Tread Carefully

There are a three simple rules I think you should follow no matter what you are doing or how experienced you are on the treadmill. These are the rules all my clients follow and the rules I follow. They are easy and take almost no effort, but are still often ignored. I urge you not to ignore them because there is nothing worse than falling on a moving treadmill. I’ve seen it and it’s not pretty.

 

Starting foot position on treadmill

1. Don’t stand on the treadmill belt while starting the machine. Instead, stand on the plastic, gripped sides of the treadmill when you push start. This is for your safety and for the good of the treadmill. If you are on the treadmill belt when you hit start, it puts a lot more effort on the motor and the machine to move the belt and all your weight from a dead-stop. You can actually hear it groan from the effort. Standing on the side of the treadmill also allows you to verify that the treadmill belt starts safely, smoothly, and slowly before beginning. I always stand on the side and start the treadmill at a low-speed. Then, while still holding on with both hands, I step onto the slow-moving belt. As soon as I am sure I am safely on, I release my hands. If you don’t feel safe releasing your hands, by all means don’t.

2. Use the safety clip. Please. It takes five seconds to clip to the bottom of your shirt. It’s so easy and it’s so useful. That clip is there in case you fall or slip. When you are attached to the treadmill by that clip, if your mid-section moves too far away from the front of the treadmill, it will cause the treadmill to immediately cut its power. Meaning, as soon as you slip and start to fall, the treadmill belt instantly stops moving. Trust me, you want that.

Treadmill safety clip

Treadmill safety clip

There are two things that happen when you trip or fall on the treadmill. One, you are not able to grab on to anything and go sailing off the back of the treadmill into whatever happens to be behind you. Usually that thing is a wall. Two, you instinctively grab on to one or both sides of the treadmill. In this case, your legs are now scraping against the treadmill as it continues to move. When this happens, you will lose skin –a lot of skin — anywhere that touches the moving treadmill belt. I’ve seen it happen and would not wish that upon anyone. It’s also easier to fall than you probably think. Whenever something falls, like your towel or iPod, you will instinctively reach to catch it. When you do that, you stop stepping. When you stop stepping on a moving treadmill, you fall. Another easy way to fall is stepping too far to one side while on the treadmill. If you look to your right to see who just walked in, you will actually step to the right. If you step too far to the right, you will step on half stationary and half moving treadmill. When you do that, you will fall. So, please, spare your body and dignity and put on the safety clip.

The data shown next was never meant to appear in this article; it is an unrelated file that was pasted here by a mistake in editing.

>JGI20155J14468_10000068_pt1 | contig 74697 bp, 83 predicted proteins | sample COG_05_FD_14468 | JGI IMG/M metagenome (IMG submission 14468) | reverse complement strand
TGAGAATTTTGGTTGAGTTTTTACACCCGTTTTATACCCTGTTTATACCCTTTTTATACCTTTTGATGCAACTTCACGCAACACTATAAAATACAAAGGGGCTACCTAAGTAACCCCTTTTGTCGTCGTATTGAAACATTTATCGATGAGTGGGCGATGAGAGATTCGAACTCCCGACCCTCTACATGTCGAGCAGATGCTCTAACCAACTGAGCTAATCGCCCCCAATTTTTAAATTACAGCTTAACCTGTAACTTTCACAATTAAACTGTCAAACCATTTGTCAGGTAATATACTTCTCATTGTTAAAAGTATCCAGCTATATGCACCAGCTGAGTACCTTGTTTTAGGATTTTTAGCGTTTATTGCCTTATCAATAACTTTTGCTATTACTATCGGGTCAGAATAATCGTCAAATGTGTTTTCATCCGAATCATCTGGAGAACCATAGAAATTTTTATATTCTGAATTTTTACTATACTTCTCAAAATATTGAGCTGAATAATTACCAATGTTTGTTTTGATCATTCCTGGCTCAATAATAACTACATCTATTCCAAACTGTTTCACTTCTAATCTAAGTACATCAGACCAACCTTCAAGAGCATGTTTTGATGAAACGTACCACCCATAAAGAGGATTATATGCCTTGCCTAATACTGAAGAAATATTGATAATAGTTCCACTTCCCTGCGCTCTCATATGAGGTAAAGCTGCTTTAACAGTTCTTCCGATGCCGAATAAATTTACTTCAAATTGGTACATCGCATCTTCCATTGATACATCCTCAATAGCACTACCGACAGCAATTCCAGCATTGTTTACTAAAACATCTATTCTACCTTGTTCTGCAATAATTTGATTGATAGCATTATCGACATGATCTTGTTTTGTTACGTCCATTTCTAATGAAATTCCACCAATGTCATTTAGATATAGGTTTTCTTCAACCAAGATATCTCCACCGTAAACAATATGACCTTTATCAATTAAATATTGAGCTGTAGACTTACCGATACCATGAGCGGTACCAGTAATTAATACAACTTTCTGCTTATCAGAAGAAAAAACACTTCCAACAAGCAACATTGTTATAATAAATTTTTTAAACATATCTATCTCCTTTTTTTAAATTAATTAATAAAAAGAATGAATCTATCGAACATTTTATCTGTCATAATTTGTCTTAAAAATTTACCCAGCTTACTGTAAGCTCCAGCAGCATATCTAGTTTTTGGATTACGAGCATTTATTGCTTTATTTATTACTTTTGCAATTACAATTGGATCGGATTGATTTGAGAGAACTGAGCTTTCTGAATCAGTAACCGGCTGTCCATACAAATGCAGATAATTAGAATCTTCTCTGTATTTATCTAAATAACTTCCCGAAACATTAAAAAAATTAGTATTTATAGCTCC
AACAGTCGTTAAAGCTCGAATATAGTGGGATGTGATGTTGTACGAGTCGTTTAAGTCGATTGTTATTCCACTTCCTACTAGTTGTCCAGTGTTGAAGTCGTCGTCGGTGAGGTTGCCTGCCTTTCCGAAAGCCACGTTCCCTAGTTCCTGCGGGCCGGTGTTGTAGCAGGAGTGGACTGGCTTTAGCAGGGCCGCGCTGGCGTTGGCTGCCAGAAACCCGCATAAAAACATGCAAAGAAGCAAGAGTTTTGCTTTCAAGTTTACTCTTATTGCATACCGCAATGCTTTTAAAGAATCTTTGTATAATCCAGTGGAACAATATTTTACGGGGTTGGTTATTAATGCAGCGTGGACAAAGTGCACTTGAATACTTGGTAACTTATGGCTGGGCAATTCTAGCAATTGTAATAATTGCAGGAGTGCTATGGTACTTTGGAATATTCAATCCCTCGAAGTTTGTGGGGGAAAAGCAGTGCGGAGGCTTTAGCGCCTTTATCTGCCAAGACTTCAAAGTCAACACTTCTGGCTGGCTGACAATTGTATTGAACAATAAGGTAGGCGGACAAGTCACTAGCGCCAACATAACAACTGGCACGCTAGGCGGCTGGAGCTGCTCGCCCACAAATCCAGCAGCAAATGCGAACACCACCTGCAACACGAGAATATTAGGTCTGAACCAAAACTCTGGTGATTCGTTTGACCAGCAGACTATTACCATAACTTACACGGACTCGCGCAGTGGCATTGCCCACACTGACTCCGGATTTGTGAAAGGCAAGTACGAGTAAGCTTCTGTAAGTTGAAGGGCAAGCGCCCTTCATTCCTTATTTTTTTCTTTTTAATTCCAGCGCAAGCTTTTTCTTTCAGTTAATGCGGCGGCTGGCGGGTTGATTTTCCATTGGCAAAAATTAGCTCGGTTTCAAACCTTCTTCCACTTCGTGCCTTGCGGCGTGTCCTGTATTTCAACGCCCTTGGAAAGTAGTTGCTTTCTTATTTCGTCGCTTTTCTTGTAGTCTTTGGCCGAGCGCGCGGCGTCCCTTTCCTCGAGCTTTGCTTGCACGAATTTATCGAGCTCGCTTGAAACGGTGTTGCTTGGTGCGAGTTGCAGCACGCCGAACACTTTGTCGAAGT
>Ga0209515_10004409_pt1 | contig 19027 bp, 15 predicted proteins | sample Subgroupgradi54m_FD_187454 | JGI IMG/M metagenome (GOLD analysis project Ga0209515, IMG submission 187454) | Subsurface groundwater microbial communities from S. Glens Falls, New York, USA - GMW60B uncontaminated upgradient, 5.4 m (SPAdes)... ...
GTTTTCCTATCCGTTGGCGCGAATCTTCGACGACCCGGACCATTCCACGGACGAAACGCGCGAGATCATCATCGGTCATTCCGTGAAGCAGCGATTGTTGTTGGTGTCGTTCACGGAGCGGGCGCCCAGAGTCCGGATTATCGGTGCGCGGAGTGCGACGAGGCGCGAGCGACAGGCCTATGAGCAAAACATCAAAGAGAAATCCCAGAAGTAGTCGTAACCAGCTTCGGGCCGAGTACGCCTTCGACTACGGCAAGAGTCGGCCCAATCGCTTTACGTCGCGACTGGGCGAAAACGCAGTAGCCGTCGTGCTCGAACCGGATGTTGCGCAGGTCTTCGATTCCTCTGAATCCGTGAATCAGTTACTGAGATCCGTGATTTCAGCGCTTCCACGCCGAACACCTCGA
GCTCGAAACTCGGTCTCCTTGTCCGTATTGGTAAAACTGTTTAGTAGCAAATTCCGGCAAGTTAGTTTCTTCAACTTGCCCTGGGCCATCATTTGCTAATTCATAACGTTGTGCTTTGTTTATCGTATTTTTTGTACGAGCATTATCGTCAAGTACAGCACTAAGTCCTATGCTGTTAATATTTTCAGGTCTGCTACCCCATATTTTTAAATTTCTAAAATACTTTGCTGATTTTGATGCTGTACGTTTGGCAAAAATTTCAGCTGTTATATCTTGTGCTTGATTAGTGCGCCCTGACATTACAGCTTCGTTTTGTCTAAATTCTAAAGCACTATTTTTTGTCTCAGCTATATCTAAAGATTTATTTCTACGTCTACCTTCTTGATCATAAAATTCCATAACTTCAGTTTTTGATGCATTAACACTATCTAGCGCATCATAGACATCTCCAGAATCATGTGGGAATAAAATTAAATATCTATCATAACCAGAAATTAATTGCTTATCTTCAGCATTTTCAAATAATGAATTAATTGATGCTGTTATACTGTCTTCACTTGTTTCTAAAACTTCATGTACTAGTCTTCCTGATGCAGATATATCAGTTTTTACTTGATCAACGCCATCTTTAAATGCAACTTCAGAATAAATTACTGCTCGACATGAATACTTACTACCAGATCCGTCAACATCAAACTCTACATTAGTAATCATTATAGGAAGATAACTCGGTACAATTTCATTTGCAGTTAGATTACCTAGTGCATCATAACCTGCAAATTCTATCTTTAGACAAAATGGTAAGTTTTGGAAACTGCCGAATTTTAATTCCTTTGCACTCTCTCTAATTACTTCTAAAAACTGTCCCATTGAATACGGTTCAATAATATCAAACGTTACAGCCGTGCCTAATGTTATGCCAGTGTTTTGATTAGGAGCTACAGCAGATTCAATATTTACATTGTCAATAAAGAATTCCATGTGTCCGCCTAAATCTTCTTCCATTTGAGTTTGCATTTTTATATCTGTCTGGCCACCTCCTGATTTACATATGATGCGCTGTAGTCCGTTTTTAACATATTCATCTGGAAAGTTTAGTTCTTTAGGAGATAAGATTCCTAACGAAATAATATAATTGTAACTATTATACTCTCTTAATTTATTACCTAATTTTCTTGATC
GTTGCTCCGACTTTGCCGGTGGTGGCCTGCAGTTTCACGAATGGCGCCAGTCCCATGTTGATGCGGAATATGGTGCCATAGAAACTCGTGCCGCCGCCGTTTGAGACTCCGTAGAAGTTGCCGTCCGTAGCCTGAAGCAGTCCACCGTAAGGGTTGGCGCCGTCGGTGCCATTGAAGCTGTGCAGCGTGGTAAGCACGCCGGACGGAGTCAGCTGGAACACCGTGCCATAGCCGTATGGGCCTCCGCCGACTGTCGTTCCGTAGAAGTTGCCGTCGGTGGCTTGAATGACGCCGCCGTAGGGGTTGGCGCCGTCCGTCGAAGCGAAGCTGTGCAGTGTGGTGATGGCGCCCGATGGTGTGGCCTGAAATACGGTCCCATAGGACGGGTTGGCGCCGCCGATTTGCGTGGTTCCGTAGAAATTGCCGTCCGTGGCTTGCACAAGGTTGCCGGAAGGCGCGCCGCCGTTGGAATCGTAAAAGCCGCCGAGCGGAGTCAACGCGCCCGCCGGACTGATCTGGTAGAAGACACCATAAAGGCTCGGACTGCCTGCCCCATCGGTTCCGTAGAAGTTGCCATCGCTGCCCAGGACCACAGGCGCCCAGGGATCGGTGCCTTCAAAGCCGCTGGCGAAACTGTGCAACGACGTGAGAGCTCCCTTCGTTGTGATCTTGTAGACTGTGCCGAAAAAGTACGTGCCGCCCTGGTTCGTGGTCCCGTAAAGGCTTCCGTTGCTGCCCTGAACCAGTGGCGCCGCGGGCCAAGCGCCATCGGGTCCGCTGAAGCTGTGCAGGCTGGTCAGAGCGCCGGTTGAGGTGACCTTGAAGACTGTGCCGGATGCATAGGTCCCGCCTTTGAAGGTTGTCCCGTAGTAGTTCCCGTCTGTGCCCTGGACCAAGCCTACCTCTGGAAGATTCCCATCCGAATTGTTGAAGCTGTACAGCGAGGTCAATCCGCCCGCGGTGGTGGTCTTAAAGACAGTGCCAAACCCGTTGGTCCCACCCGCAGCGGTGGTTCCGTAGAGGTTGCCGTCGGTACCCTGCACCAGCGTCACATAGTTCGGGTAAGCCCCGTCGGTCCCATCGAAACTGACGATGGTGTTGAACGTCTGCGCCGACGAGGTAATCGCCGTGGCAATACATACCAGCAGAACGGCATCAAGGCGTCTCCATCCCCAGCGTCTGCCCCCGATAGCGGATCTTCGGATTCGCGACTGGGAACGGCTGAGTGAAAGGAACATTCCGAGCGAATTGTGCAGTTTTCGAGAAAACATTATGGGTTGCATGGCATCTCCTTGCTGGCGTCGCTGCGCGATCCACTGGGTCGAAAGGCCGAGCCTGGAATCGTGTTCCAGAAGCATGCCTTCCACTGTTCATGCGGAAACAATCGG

3. No cell phones on the treadmill. Yes. I’m talking to you, Ms. Chatty Cathy. It may seem like the most important call in the world, but there is no call worth taking while on a moving treadmill — or while stepping onto a moving treadmill. Why? Because when you’re focused on your phone, it’s that much easier to take a misstep and fall. If you need to take a call, stop your treadmill, safely get off, and take the call. Beyond safety, no one on the treadmill next to you wants to hear all about your dinner plans or your most recent business proposal. Talking on a cellphone on the treadmill is disruptive to you and those around you. So be smart and be polite and take your cellphone use far away from the treadmill.

 

These three rules take almost no time and basically no effort, but they will save you and your treadmill a lot of potential damage. So remember: start with your feet off, your clip on, and your phone down. Please spread the word and tread carefully.

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